I received entries within minutes of each other from about a hundred and
fifty Leggatts. Apparently they were having a little intra-family contest.
Cormac is the winner. Cormac, if this means you get envy-fueled dinner
rolls thrown at you at Thanksgiving, I am sorry.
And now let's relive those heady days of 2007:
Zamboni doubled — nay, TRIPLED over in happiness-demolishing
This one wins a mention for "happiness-demolishing," which isn't quite
as memorable as 2007's "unending holocaust of pain" but bears the same
Speaking of taking a quick jaunt to the past:
I have the ability to go through time, he suddenly remembered while
at a bus stop near a tree.
This is what we in the business call "painting a word picture." Setting is
Sometimes painting that word picture requires the imperative mood, or the
Deep space. The silence of the void. Shh.
I try not to fall for the same gimmicks every year, but here are a few that
do some of the usual things well. Unnecessary explanation:
Deborah walked briskly down the street with pants on her legs.
Jerrys wife looked forward to a romantic time with him, Jerry.
Ooh la la! whispered Larry in French.
Jim Van Donsel
The thing that gets me about the third one is that not only is it
unnecessary explanation, I'm not entirely sure that "ooh la la" really counts
Farmer John admired the golden corn, sprouting from the ground like
It seems like it should work! Corn and treasure are indeed usually roughly
the same color. You do indeed place both in a hole in the ground. And both
do spontaneously erupt from the earth after— oh, wait, that would be
the sticking point, wouldn't it.
Continuing with matters underfoot:
Tectonic plates fascinate me, she says, her eyes swiftly
darting from my eyes to the ground, and back again.
That's probably too far over the line into deliberate comedy, but I couldn't
resist. And let's conclude the originals with one more:
I hope I win, thought Ernest, blinking laboriously; he was
proud to represent his country in the Olympics, but What did it
What indeed? See, winning isn't everything. Sometimes it just brings on
On to the Found contest. In the past, most of these have been repurposed
from non-fictional sources, but this year a number of entries cited
bestselling novels. I found one myself, which shouldn't really count
because I know Neal Stephenson wouldn't write a sentence this astonishingly
awful except for his own amusement. Nonetheless, from The Confusion:
- "Caramba!" exclaimed Diego de Fonseca, "a cucaracha has
fallen onto the tortillas of my wife!"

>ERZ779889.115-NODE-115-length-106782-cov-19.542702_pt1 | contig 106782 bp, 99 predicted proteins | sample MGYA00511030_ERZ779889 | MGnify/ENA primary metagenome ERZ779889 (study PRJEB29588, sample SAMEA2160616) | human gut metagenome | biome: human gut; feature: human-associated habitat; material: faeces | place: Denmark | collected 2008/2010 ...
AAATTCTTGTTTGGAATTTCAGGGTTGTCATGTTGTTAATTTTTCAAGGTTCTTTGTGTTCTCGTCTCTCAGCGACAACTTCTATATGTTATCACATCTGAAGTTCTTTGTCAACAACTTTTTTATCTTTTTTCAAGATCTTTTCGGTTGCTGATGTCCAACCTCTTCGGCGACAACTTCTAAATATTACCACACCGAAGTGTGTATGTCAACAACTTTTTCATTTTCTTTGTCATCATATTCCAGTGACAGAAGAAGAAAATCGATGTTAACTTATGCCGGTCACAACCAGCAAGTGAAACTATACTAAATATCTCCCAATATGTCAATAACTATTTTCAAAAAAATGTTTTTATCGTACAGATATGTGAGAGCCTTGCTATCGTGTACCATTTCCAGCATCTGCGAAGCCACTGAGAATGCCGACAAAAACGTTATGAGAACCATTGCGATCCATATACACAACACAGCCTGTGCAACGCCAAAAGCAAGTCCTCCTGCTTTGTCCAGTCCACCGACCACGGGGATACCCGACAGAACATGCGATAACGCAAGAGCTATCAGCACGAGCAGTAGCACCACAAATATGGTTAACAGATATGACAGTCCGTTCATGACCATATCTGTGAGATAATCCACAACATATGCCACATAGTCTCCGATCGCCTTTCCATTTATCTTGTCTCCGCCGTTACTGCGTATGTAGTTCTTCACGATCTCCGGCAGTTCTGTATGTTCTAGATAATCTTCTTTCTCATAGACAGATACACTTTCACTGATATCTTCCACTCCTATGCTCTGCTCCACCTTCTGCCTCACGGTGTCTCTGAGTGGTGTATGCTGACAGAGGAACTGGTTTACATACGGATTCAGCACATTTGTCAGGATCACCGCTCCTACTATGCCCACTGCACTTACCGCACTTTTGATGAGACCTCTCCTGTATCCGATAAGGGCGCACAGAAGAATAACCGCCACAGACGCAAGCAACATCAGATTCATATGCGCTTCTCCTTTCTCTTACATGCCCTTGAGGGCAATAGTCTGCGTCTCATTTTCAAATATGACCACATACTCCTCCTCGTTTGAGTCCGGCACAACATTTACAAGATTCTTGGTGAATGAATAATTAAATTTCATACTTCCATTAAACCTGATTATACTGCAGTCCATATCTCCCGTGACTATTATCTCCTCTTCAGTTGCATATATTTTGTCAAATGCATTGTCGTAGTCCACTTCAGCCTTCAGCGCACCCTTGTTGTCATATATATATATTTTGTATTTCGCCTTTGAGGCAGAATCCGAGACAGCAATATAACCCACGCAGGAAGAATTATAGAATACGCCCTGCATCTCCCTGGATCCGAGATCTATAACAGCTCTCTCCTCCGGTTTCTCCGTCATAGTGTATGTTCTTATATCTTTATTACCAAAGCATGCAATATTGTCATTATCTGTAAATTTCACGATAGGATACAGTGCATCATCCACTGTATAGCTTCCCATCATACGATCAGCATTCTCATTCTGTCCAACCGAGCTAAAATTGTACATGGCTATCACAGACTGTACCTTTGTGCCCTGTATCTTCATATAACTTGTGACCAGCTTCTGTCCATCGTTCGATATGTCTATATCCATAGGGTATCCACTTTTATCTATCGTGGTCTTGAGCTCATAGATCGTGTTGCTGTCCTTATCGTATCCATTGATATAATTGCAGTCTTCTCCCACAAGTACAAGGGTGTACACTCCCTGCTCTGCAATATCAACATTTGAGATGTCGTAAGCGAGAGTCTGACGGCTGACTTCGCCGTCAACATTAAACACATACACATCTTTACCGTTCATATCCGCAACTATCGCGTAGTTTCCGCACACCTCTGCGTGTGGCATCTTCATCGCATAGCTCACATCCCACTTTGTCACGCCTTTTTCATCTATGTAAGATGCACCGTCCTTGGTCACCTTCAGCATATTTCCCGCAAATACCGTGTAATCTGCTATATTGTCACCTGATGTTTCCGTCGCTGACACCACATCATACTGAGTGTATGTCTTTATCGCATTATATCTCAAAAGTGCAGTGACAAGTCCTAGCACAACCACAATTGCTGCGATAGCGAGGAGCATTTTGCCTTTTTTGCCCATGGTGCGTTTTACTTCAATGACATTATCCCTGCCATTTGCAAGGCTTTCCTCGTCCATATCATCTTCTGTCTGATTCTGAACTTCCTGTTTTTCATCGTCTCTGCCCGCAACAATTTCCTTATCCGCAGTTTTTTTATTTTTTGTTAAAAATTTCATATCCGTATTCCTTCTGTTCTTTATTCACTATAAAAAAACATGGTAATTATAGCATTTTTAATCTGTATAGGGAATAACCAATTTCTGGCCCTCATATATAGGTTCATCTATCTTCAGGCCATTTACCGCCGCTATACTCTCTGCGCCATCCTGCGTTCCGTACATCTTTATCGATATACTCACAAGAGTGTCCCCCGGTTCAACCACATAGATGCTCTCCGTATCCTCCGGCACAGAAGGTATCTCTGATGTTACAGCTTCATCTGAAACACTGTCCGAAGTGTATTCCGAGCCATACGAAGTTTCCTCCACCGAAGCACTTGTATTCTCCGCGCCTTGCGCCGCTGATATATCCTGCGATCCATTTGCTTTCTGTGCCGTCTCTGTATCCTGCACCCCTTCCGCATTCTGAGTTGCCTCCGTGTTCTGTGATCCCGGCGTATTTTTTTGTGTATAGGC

This is the actual beginning of the Mexico City chapter, and in its own way
it's kind of a masterpiece. I may get married just so I can refer to "the
tortillas of my wife," but only in written contexts where I can apply
But the winner should not be going for something dire on purpose, so the
winner of the Found contest is:
Despite having ascended to the most powerful political office in the
world, President Zachary Herney was average in height, with a slender
build and narrow shoulders.
Scott Silverstein, quoting Dan Brown's Deception Point
Wow. Just... wow. Yes, I know that presidents tend to be tall, but still...
that's the contrast you're going with? It reminds me of a story I wrote in
which I included a "surprisingly average-sized gang member," but, like, I was
a child then. Seriously, man, this is supposed to be a prose
novel — try to be less transparent about writing it for the
casting agents. Sheesh.
A leg and part of a torso lay on the sidewalk — the remains
of Alan Tompkins.
Mark Wells, quoting LaHaye and Jenkins's Left Behind
Mark notes, "Try imagining the scene without guessing as to which part of the
torso." He also points out "the implication that the viewpoint character has
just identified Tompkins from his leg and torso-part."
Dan Brown and LaHaye/Jenkins are among the bestselling writers of our era.
We are all doomed.
Here's one from another bestseller, though not a novel:
Huang Lee has a simple mission: deliver an ancient sword to his Uncle
anonymous, quoting the box to Grand Theft Auto: Chinatown Wars
This raises the question of how often Asian-Americans who themselves have
Anglo names decide to play up the ethnic heritage angle. Like, if Matt and
Lisa Sullivan of Somerville can stick their kid with something like Siobhan,
do Tim and Amy Lee of Sunnyvale ever say, "Fuck it — we're going
A more obscure source now:
Org of Otterland was not Duke Og and Duchess Dina's first child, for
that honor belonged to Natalya, brown-haired, eyed, and furred.
not signed, quoting Duke Otterland's Org's Odyssey
Fanfic (or in this case a vanity-press novel) is kind of easy pickings, but
nostalgia won out here, for this reminded me of the beginning of Stephen
Ratliff's "Time Speeder": "Lyam Sympton was your average human from the
outside. You would have never guessed that those brown eyes and brown hair
covered a obsessed man."
And hey, suddenly I'm on to the last couple. This one is one of the old-style
No matter what you believe, whether youre Christian, Muslim, or
Jew, this is where it probably happened.
Josh Wood, quoting a PBS plug for a show about Israel
There's a lot I could say about that one, but for right now I think I'll
just marvel at the placement of the word "probably." And here we have
someone who may not have been 100% clear on word definitions:
The door, which had been left open a few inches, was ajar.
Ella Manley, quoting something she read somewhere
And that just about covers 2009. Which means that next year is (ulp) the
tenth go-round with this thing. Yet another occasion upon which to ask,
criminy, where the hell did that decade go?